An artist manager and former SVP Creative at Jive Records named Jimmy Maynes revealed that company executives pressured him to fly to Chicago to buy up as many copies of the lurid tape as he could.
Meanwhile, Kelly tried to convince his brother Carey to take the fall for the child pornography charges. The singer offered Carey a car, $50,000, and a record deal if he would say that he was the one on the tape.

Aaliyah had to get therapy to address mental health issues after her marriage to Kelly

Dame Dash, who produced Aaliyah's later albums and was her boyfriend, revealed that the singer told him Kelly was "a bad man" and that she said she got therapy after their relationship, which included an illegally obtained marriage when she was only 15.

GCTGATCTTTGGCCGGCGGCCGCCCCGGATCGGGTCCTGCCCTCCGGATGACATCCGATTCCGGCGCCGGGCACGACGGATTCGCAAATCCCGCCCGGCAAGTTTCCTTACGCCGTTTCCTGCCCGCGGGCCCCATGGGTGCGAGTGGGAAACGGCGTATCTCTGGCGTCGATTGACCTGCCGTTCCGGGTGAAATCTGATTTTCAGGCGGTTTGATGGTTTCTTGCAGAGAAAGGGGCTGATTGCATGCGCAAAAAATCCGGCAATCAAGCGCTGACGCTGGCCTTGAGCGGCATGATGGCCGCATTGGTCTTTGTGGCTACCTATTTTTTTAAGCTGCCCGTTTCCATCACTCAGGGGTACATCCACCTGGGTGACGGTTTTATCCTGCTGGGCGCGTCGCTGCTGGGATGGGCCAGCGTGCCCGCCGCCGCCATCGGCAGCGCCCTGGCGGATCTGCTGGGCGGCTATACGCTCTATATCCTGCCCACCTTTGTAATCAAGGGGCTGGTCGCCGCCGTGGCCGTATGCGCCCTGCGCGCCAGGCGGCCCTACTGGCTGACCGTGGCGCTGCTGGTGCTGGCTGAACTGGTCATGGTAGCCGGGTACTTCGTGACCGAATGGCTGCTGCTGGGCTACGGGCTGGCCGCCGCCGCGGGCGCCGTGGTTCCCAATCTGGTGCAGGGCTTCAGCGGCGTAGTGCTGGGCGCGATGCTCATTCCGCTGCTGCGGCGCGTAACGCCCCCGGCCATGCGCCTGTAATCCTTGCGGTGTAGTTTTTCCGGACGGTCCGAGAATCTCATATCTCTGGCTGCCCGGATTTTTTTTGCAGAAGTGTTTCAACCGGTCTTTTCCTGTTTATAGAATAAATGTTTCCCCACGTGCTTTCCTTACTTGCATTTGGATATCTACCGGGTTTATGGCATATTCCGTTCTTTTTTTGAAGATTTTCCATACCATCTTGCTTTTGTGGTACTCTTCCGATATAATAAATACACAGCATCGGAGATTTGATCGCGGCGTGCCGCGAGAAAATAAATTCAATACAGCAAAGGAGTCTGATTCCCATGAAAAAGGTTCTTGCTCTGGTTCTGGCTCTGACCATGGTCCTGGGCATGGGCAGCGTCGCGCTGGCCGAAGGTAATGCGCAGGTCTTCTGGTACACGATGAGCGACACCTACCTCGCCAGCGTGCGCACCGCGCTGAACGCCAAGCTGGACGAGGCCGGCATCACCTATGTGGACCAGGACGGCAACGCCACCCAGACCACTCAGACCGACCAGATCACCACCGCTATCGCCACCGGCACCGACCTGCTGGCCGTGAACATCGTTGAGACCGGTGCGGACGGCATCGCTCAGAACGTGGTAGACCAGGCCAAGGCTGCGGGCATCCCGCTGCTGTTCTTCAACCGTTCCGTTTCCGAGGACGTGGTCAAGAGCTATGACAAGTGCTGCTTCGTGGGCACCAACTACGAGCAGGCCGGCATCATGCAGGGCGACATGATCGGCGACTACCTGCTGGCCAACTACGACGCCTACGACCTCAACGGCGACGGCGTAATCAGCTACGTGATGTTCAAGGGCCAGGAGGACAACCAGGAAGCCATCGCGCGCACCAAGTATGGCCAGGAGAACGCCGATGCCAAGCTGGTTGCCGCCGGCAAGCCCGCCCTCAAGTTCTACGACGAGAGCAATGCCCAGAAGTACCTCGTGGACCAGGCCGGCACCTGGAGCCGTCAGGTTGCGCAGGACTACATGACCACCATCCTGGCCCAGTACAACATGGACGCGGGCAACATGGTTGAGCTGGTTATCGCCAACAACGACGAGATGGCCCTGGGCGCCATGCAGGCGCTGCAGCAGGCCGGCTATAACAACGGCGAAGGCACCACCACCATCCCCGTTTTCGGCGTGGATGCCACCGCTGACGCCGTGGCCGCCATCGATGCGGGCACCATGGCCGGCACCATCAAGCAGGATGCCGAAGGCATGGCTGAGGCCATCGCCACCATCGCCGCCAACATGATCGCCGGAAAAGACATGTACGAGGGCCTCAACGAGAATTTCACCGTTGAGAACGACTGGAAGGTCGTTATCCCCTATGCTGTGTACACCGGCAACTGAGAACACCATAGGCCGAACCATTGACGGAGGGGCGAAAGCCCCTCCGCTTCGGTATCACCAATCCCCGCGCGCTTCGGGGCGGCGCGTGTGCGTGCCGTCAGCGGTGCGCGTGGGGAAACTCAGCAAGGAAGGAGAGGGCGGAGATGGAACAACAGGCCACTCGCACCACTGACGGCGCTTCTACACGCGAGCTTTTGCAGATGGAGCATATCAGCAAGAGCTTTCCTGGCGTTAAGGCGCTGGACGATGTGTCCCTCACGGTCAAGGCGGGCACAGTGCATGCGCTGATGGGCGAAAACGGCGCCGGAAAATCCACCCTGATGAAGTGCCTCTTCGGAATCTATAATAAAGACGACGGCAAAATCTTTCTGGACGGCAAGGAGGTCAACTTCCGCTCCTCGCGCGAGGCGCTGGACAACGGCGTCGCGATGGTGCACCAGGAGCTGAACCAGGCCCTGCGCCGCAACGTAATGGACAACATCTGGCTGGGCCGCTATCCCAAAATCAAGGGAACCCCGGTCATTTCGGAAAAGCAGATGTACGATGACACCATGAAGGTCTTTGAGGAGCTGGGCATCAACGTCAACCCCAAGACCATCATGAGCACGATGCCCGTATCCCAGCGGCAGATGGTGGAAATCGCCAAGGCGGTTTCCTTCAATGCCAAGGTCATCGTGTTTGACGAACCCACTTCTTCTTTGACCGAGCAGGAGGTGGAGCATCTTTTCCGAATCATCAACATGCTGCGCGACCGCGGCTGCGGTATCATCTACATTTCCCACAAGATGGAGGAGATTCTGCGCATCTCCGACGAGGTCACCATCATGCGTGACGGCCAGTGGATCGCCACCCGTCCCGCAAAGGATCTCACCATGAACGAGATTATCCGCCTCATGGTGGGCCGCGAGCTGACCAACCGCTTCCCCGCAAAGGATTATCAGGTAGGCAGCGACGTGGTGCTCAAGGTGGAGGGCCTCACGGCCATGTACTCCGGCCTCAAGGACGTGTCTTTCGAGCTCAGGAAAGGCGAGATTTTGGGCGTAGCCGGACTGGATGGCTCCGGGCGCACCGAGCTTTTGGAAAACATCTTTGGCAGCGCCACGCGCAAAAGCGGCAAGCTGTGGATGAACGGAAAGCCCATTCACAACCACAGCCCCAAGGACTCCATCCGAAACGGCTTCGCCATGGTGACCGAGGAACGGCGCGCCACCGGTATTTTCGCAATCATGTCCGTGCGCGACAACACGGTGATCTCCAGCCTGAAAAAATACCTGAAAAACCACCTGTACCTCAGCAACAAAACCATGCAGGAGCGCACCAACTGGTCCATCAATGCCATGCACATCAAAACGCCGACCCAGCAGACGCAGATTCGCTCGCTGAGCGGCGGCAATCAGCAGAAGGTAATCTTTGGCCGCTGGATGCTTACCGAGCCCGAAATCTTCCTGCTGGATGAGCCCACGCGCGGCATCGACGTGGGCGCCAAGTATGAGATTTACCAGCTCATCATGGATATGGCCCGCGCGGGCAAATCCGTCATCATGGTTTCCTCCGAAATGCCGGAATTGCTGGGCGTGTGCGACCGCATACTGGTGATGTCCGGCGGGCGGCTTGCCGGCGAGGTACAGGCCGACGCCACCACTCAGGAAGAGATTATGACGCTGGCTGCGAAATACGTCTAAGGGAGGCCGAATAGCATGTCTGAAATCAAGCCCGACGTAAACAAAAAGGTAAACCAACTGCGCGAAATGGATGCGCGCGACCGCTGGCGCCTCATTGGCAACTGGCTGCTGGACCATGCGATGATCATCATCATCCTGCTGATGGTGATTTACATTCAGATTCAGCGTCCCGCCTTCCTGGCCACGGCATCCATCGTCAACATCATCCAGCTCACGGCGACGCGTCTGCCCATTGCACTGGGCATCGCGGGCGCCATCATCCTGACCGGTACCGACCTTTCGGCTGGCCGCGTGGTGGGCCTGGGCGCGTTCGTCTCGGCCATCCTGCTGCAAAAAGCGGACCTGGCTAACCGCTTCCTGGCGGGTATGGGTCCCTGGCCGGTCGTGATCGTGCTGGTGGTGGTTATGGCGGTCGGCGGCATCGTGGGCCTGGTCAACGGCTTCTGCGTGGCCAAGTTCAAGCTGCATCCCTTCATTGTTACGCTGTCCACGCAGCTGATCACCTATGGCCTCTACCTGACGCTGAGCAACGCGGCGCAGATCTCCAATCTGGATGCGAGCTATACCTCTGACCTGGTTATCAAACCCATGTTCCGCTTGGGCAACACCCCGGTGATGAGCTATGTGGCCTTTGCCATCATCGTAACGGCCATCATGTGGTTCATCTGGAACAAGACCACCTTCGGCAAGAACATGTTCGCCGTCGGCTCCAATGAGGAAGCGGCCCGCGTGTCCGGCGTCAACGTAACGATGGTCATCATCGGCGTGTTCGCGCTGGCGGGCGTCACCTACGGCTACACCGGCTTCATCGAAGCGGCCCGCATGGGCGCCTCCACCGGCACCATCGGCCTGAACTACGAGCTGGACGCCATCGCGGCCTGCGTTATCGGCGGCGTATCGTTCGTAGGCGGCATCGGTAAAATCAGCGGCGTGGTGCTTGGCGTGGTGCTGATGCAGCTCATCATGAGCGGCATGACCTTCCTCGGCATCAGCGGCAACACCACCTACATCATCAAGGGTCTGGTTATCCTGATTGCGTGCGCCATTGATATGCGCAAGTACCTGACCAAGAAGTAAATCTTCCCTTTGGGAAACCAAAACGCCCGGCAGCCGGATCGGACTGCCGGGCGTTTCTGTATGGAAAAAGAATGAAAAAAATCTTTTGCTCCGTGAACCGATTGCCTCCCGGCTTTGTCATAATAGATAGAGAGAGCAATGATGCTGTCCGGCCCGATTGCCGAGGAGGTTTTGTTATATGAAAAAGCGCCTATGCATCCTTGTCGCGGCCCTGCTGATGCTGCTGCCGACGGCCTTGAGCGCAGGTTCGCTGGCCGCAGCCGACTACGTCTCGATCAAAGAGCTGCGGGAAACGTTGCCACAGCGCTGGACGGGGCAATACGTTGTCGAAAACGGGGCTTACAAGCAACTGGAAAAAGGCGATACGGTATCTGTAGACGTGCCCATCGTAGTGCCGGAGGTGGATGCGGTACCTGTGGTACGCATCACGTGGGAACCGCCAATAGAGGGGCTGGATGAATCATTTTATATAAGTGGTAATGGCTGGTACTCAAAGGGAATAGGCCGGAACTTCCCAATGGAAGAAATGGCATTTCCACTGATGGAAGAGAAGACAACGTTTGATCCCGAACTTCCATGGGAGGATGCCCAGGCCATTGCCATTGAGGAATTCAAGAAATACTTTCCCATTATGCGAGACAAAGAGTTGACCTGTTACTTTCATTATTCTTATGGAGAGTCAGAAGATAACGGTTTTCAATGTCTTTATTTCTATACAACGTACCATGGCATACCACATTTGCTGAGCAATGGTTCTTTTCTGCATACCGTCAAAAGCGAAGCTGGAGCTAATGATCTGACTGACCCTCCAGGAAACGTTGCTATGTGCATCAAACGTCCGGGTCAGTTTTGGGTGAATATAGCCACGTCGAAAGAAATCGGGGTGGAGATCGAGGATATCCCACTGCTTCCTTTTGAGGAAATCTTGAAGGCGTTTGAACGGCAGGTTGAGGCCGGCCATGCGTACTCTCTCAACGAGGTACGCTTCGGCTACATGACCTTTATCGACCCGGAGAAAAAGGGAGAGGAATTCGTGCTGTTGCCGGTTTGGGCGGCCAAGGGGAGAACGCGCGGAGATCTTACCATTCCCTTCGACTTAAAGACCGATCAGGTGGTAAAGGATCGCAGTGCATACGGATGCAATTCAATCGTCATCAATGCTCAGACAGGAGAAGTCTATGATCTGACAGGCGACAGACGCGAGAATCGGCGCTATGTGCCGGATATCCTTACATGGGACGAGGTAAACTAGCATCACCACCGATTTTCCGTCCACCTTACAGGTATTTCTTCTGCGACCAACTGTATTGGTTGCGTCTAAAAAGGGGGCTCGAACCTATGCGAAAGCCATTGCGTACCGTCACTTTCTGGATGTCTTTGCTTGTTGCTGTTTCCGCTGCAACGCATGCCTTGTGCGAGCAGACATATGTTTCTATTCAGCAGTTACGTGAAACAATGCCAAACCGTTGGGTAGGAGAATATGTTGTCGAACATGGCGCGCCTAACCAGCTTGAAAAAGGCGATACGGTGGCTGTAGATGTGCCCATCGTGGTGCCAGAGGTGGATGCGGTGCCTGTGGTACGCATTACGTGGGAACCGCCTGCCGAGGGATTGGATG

Dash asserts that if the music industry, press, and public had rallied around calling out Kelly's inappropriate relationship with Aaliyah instead of normalizing it with speculation, or turning the other cheek to it, perhaps Kelly's alleged pattern of abuse wouldn't have happened.

Kelly forced survivors to sign false documents

Through his lawyer, Susan E. Loggans, Kelly paid settlements to survivors of his abuse in exchange for them signing non-disclosure agreements. Additionally, he allegedly maintained control over their actions and what they said about him publicly by forcing them to sign false statements making allegations against those close to them.
The parents of Joycelyn Savage's, Kelly's current girlfriend, said that Kelly made her sign documents asserting that Savage's father abused her. The claims are false, they say. Halle Calhoun, a survivor, said that Kelly asked her mother to sign documents that would protect him if anyone asked Calhoun questions about the nature of their relationship — she was underage. Additional survivors, Asante McGee, Jerhonda Pace, and Dominique Gardener, all signed documents with false information about their parents or including information that would help bolster Kelly's reputation or legal case at various times.